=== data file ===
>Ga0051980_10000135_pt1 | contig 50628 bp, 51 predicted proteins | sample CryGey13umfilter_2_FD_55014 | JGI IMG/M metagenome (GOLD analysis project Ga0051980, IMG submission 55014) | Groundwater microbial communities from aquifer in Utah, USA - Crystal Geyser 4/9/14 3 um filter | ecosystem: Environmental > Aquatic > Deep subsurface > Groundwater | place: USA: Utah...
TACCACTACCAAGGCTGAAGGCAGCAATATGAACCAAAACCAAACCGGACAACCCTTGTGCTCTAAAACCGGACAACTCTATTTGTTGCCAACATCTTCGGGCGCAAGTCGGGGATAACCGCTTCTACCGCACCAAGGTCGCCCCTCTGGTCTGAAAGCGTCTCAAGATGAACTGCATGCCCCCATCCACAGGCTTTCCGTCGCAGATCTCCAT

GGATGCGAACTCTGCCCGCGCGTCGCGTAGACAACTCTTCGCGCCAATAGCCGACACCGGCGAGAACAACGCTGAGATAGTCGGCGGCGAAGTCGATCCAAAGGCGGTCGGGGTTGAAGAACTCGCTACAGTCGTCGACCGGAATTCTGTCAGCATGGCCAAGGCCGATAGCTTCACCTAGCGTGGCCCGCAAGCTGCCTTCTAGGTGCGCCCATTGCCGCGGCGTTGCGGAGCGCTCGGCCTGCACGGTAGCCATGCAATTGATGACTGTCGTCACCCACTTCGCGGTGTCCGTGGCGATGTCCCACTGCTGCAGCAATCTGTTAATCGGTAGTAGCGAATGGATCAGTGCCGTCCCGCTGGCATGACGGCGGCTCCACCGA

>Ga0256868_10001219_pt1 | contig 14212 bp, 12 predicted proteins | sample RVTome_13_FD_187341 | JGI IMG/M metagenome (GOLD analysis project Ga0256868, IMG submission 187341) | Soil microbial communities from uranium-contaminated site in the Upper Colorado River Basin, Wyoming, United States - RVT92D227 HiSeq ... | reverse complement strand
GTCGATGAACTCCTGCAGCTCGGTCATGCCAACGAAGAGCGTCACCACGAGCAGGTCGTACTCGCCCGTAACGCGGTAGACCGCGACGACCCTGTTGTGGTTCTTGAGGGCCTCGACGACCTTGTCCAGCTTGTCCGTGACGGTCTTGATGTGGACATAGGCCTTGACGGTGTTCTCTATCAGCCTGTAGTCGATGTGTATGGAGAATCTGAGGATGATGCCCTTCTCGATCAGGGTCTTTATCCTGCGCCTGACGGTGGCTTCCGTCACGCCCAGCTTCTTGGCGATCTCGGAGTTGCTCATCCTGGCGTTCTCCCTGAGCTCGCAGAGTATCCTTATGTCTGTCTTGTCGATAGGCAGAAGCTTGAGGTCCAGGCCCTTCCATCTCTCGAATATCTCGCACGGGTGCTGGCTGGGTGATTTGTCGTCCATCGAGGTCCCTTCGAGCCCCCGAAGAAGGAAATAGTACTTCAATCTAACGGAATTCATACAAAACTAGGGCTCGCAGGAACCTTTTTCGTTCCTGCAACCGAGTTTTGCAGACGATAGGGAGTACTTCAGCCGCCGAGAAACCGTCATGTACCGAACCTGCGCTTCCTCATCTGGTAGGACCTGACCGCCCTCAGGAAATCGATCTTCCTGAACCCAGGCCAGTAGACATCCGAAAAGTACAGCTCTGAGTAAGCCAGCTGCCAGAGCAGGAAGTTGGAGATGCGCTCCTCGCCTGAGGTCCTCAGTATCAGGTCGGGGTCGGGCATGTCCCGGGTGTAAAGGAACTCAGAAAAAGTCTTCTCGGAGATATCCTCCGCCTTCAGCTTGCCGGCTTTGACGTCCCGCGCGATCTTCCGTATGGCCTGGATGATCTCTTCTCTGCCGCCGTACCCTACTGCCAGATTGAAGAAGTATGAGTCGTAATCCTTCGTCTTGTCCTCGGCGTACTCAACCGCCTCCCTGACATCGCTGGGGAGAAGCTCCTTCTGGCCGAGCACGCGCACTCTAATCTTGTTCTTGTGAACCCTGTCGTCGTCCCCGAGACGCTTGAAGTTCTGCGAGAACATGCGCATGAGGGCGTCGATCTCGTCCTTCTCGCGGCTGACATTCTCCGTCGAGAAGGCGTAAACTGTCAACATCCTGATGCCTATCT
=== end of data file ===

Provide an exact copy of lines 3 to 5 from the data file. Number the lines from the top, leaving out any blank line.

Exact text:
GGATGCGAACTCTGCCCGCGCGTCGCGTAGACAACTCTTCGCGCCAATAGCCGACACCGGCGAGAACAACGCTGAGATAGTCGGCGGCGAAGTCGATCCAAAGGCGGTCGGGGTTGAAGAACTCGCTACAGTCGTCGACCGGAATTCTGTCAGCATGGCCAAGGCCGATAGCTTCACCTAGCGTGGCCCGCAAGCTGCCTTCTAGGTGCGCCCATTGCCGCGGCGTTGCGGAGCGCTCGGCCTGCACGGTAGCCATGCAATTGATGACTGTCGTCACCCACTTCGCGGTGTCCGTGGCGATGTCCCACTGCTGCAGCAATCTGTTAATCGGTAGTAGCGAATGGATCAGTGCCGTCCCGCTGGCATGACGGCGGCTCCACCGA

>Ga0256868_10001219_pt1 | contig 14212 bp, 12 predicted proteins | sample RVTome_13_FD_187341 | JGI IMG/M metagenome (GOLD analysis project Ga0256868, IMG submission 187341) | Soil microbial communities from uranium-contaminated site in the Upper Colorado River Basin, Wyoming, United States - RVT92D227 HiSeq ... | reverse complement strand
GTCGATGAACTCCTGCAGCTCGGTCATGCCAACGAAGAGCGTCACCACGAGCAGGTCGTACTCGCCCGTAACGCGGTAGACCGCGACGACCCTGTTGTGGTTCTTGAGGGCCTCGACGACCTTGTCCAGCTTGTCCGTGACGGTCTTGATGTGGACATAGGCCTTGACGGTGTTCTCTATCAGCCTGTAGTCGATGTGTATGGAGAATCTGAGGATGATGCCCTTCTCGATCAGGGTCTTTATCCTGCGCCTGACGGTGGCTTCCGTCACGCCCAGCTTCTTGGCGATCTCGGAGTTGCTCATCCTGGCGTTCTCCCTGAGCTCGCAGAGTATCCTTATGTCTGTCTTGTCGATAGGCAGAAGCTTGAGGTCCAGGCCCTTCCATCTCTCGAATATCTCGCACGGGTGCTGGCTGGGTGATTTGTCGTCCATCGAGGTCCCTTCGAGCCCCCGAAGAAGGAAATAGTACTTCAATCTAACGGAATTCATACAAAACTAGGGCTCGCAGGAACCTTTTTCGTTCCTGCAACCGAGTTTTGCAGACGATAGGGAGTACTTCAGCCGCCGAGAAACCGTCATGTACCGAACCTGCGCTTCCTCATCTGGTAGGACCTGACCGCCCTCAGGAAATCGATCTTCCTGAACCCAGGCCAGTAGACATCCGAAAAGTACAGCTCTGAGTAAGCCAGCTGCCAGAGCAGGAAGTTGGAGATGCGCTCCTCGCCTGAGGTCCTCAGTATCAGGTCGGGGTCGGGCATGTCCCGGGTGTAAAGGAACTCAGAAAAAGTCTTCTCGGAGATATCCTCCGCCTTCAGCTTGCCGGCTTTGACGTCCCGCGCGATCTTCCGTATGGCCTGGATGATCTCTTCTCTGCCGCCGTACCCTACTGCCAGATTGAAGAAGTATGAGTCGTAATCCTTCGTCTTGTCCTCGGCGTACTCAACCGCCTCCCTGACATCGCTGGGGAGAAGCTCCTTCTGGCCGAGCACGCGCACTCTAATCTTGTTCTTGTGAACCCTGTCGTCGTCCCCGAGACGCTTGAAGTTCTGCGAGAACATGCGCATGAGGGCGTCGATCTCGTCCTTCTCGCGGCTGACATTCTCCGTCGAGAAGGCGTAAACTGTCAACATCCTGATGCCTATCT